What is the line of succession?

Remember what I said about stability earlier?  The most important thing is having a line of succession, so now we have elaborate lists of who would take over in case of disaster.  (See the much-forgotten 1990s John Goodman film King Ralph for more on this. Bonus appearance by a very young Camille Coduri, aka Jackie Tyler from Doctor Who).

Because the change in primogeniture rules only affect those born after the law was changed, it’s still a big list of dudes for the most part.  Here’s the top 10

1- Prince Charles (oldest son of the current monarch)

2-Prince William (oldest son of Charles)

3-Prince George (only son of William)

After that, you go back a step.  So if The Queen, William, and the baby died, it would be

4-Prince Harry

If all of them died (which would be totally ridiculous nowadays, but not unheard of back in the time of bubonic plagues) then we go back to find more children of The Queen. These people really aren’t well known in America at all.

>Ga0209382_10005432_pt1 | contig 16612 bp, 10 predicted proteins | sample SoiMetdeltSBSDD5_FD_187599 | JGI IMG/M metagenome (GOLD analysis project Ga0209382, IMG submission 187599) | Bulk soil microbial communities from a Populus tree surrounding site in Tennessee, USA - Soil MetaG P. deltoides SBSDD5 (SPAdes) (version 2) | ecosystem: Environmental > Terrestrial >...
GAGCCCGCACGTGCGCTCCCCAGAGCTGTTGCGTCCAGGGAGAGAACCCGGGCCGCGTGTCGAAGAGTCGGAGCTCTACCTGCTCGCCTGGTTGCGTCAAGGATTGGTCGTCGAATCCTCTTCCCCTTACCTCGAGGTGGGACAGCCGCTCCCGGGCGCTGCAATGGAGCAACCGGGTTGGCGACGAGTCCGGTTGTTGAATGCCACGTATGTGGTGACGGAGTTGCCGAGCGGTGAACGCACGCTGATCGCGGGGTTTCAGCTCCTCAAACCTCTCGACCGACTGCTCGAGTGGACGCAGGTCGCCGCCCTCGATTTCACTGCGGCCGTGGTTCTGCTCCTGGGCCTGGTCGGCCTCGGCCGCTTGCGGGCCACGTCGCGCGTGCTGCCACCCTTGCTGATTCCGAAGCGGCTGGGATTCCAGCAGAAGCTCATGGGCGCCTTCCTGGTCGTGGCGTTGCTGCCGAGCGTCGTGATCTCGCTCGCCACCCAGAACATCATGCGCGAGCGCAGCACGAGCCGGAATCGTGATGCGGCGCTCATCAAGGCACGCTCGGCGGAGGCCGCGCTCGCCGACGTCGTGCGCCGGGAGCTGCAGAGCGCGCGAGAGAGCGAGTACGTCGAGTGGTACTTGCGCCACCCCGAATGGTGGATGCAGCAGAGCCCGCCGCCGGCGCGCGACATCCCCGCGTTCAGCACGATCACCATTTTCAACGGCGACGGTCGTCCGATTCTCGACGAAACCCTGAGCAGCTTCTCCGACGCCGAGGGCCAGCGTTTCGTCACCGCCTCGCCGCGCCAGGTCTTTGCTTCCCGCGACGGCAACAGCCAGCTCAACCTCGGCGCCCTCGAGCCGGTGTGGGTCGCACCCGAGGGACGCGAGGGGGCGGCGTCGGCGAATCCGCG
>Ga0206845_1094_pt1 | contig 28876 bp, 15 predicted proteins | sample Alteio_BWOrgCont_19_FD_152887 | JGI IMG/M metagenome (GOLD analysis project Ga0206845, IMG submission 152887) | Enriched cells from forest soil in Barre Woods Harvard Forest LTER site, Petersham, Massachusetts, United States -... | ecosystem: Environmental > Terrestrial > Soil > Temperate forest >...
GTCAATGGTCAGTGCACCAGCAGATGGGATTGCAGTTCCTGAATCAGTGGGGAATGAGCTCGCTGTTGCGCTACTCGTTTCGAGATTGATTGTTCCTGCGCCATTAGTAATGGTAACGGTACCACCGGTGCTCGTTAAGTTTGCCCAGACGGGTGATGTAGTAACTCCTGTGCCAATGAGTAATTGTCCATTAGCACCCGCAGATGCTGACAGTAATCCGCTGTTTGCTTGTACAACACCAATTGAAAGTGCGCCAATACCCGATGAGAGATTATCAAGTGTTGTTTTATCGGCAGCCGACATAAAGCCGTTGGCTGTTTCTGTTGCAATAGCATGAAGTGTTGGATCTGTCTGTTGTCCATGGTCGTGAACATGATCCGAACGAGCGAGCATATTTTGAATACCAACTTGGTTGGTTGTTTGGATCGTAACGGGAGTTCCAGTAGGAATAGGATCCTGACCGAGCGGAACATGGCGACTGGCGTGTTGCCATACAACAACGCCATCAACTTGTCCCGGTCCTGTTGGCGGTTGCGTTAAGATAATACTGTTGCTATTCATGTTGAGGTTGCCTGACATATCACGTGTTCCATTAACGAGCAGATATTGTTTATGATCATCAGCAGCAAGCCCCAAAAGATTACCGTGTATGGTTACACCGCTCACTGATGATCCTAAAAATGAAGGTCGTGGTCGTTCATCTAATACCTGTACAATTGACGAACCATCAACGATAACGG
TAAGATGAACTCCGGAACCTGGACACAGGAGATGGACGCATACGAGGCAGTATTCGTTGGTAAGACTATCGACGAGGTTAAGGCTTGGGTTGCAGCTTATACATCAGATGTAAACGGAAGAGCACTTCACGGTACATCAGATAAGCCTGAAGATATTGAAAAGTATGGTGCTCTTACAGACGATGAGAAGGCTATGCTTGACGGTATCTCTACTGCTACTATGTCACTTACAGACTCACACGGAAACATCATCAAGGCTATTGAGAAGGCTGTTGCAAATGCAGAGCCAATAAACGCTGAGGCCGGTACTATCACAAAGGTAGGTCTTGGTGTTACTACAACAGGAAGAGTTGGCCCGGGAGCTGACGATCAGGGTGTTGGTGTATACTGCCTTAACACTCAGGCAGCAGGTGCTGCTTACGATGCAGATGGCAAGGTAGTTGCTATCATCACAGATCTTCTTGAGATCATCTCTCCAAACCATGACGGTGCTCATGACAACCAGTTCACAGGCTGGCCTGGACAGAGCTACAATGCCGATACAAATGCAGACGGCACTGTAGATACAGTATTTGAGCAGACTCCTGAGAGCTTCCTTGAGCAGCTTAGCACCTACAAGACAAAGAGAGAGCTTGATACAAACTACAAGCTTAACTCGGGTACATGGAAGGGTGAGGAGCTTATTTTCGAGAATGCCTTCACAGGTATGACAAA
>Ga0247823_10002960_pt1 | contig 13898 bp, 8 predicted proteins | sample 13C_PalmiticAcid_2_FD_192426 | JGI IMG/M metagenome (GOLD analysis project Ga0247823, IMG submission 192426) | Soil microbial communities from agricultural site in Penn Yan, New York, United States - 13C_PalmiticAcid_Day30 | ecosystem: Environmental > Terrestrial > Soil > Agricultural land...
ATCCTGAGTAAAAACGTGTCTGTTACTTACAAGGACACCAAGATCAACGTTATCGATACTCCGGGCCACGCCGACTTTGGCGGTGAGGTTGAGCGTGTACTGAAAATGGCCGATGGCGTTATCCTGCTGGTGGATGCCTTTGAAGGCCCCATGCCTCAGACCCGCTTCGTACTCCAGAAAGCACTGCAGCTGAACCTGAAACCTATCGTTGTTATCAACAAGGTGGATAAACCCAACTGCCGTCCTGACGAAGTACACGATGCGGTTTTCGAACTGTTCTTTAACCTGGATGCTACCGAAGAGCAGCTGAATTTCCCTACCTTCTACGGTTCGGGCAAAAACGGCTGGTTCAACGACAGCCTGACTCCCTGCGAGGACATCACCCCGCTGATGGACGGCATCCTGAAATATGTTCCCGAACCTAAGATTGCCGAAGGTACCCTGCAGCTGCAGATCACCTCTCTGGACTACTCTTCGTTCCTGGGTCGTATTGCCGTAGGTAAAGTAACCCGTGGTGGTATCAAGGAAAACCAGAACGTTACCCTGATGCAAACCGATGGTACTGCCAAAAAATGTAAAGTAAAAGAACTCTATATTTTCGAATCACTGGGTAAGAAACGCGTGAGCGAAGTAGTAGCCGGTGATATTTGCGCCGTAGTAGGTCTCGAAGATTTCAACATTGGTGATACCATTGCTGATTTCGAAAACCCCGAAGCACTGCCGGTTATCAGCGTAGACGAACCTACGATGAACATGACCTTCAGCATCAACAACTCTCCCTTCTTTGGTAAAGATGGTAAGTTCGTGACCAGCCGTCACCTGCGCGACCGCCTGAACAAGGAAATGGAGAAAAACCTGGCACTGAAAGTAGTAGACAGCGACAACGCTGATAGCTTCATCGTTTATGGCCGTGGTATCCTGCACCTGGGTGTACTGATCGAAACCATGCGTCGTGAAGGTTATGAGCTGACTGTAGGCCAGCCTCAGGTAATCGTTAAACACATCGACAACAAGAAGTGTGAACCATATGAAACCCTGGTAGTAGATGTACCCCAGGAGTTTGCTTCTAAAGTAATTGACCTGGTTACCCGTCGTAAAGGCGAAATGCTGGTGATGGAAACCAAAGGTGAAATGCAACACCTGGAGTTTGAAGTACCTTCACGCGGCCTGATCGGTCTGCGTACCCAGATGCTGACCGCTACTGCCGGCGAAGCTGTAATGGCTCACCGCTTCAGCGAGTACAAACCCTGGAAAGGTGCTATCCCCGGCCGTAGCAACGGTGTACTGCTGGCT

5-Prince Andrew/Duke of York (the spare heir; second son of The Queen)

6 & 7 – Princesses Beatrice and Eugenie (Andrew’s daughters)

8-Prince Edward/Earl of Essex (The Queen’s third son)

9&10 – Edward’s children James and Louise.

But the list goes on and on and on. Wikipedia has 49 people.  Again, stability is the key here. Better to have the longest list possible.

Could Kate be Queen one day?

The titles are a tricky thing, and a little sexist. When William is King one day, Kate will officially be called ‘Queen Catherine’, but her role would be described as ‘consort’.  When William dies, she will never be the monarch.  You can’t marry into the role. On the other hand, if William died and little George was not yet 18, she could act as a sort of advisor to the young king–that’s been done in the past, but I don’t know how it would be handled in the 21st century.  It will most likely be a moot point, because Charles isn’t even king yet, so William is unlikely to be king for a few decades at least.  Still, you never know.